Skip to main content

Sculptures of Sir Mick Jagger and Keith Richards by Amy Goodman unveiled at their hometown, Dartford

“What should we call the producers? And it was just right off the top of the head.
Hey Mick, what we gonna call ourselves? How about the Glimmer Twins? I mean, it's just one of those, you know. And it's like nothing's thought about or anything, you know, it's just straight off the top.”

Keith Richards

Amy Goodman

Amy Goodman, S.E.A, is an award-winning Sculptor working in Hampshire, UK with an impressive exhibition history and a growing number of public commissions in her portfolio.

As a teenager, Amy Goodman was drawn to working with clay. Sculpting St George and the Dragon in a pottery class, she sought the challenge of a visually dynamic pose – horse rearing, lance and the dragon’s wings, outstretched – an attribute that has become synonymous with so much of her work.

Aside from her equestrian pieces, Amy has completed a number of portraiture commissions. Recently, Amy sought to capture the ‘strength, kindness, elegance and poise’ of Florence Nightingale in a bronze piece now in place at Gun Hill Park in Aldershot, the late Sir Stirling Moss for the British Racing Drivers Club, and now the ‘Glimmer Twins’, Sir Mick Jagger and Keith Richards in Dartford.

The Glimmer Twins

Discussions with Amy Goodman to sculpt the Glimmer Twins (Mick Jagger & Keith Richards) began at the beginning of 2022 when Amy was shortlisted by Francis Knight public art consultants to apply for the commission, alongside many other sculptors.

Submitting her CV, images of her other public works and some initial drawings, Amy was absolutely thrilled to be asked to come to interview as one of the final four, before eventually winning this amazing contract.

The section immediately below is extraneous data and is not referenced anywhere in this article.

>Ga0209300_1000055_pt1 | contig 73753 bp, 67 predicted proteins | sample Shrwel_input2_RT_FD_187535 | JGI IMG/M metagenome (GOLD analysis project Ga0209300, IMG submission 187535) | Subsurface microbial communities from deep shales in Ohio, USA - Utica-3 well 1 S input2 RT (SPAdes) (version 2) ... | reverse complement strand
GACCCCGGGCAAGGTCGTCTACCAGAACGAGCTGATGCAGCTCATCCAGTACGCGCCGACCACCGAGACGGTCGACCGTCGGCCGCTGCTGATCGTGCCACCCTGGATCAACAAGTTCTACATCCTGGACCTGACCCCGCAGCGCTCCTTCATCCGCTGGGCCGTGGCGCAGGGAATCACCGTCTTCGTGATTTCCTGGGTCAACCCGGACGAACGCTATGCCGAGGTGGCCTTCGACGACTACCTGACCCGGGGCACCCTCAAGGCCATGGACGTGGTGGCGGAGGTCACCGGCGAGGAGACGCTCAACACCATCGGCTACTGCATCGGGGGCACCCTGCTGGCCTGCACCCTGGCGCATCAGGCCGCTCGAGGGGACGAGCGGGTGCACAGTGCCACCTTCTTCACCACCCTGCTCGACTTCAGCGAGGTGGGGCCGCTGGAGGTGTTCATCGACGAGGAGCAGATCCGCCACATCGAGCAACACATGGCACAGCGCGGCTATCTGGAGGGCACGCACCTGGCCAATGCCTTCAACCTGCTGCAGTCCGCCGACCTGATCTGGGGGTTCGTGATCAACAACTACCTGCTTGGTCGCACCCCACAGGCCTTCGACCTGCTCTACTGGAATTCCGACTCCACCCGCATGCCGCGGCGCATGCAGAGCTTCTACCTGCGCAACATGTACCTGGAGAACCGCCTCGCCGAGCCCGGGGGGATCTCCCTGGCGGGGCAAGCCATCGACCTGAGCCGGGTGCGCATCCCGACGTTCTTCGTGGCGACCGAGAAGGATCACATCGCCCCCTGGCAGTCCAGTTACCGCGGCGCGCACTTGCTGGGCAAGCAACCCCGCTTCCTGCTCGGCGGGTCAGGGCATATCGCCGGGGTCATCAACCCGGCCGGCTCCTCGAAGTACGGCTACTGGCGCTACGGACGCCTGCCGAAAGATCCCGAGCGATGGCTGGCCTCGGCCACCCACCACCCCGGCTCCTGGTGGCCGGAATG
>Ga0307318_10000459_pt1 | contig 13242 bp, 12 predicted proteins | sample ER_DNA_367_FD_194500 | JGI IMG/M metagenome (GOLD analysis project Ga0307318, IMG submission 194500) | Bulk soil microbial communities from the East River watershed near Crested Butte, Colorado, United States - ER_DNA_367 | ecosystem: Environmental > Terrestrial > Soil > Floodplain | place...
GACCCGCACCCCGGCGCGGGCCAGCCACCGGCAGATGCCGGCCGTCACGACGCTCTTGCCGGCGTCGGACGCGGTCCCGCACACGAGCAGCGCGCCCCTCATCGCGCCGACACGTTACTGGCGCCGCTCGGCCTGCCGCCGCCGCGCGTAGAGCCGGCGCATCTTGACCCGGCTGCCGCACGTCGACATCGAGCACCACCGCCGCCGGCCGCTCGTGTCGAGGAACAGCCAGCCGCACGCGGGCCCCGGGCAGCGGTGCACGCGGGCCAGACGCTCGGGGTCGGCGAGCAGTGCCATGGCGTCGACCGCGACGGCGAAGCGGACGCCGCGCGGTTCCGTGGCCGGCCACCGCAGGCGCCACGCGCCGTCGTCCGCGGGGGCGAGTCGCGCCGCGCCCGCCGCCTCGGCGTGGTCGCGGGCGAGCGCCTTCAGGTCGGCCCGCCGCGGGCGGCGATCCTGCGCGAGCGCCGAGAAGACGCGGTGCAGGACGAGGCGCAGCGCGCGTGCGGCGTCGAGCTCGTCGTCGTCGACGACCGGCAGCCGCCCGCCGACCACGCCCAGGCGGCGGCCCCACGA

Choosing to depict Jagger and Richards as they were in the 1980s was a deliberate decision by the artist. Amy found the narrative of them returning to perform in their hometown particularly compelling. Amy brings to the sculptures her deep connection with the subject, as well as her passionate research and attention to detail. Keith is shown playing ‘Micawber’, his legendary Fender Telecaster. Although such details could have been cast directly from a guitar itself, Amy preferred to sculpt Micawber herself, lending even more energy to the piece.

Amy is delighted to show the process behind the sculpture at the nearby Sir Peter Blake Gallery. Sculpting originally in clay, and then casting the work in bronze using the ancient lost wax process, in this exhibition Amy shares with the people of Dartford how this piece evolved and was made. The exhibition includes the original maquettes where Amy sketched out the design in plastilin (sculptors plasticine), on a small scale. The maquettes formed part of the application process and were used by Amy to scale up the final piece. The fascinating casting process will be explained with moulds on display, taken from the clay sculpture and used to eventually cast the final bronze sculpture, along with numerous photographs and time-lapse stills, taken throughout the ten month process to produce the work.

The artist is grateful for the expertise of the team at Talos Art Foundry for moulding and casting the work so beautifully, and Mike, the structural engineer, for advising on the installation of the work. Also, to public art consultants, FrancisKnight, and to Project Centre and Walker Construction who have produced such a stunning setting for them. Above all, Amy hopes that the town of Dartford enjoy the piece and that the ‘Glimmer Twins’ become a loved landmark for the town, celebrating their integral part in the history of the Rolling Stones.

Many photographs taken of the Glimmer Twins inadvertently include the mural on the wall above the sculptures. The mural, by Gary Drostle, has been in place since 2000. Click this link to learn more about the ‘One Town That Changed The World’ painting.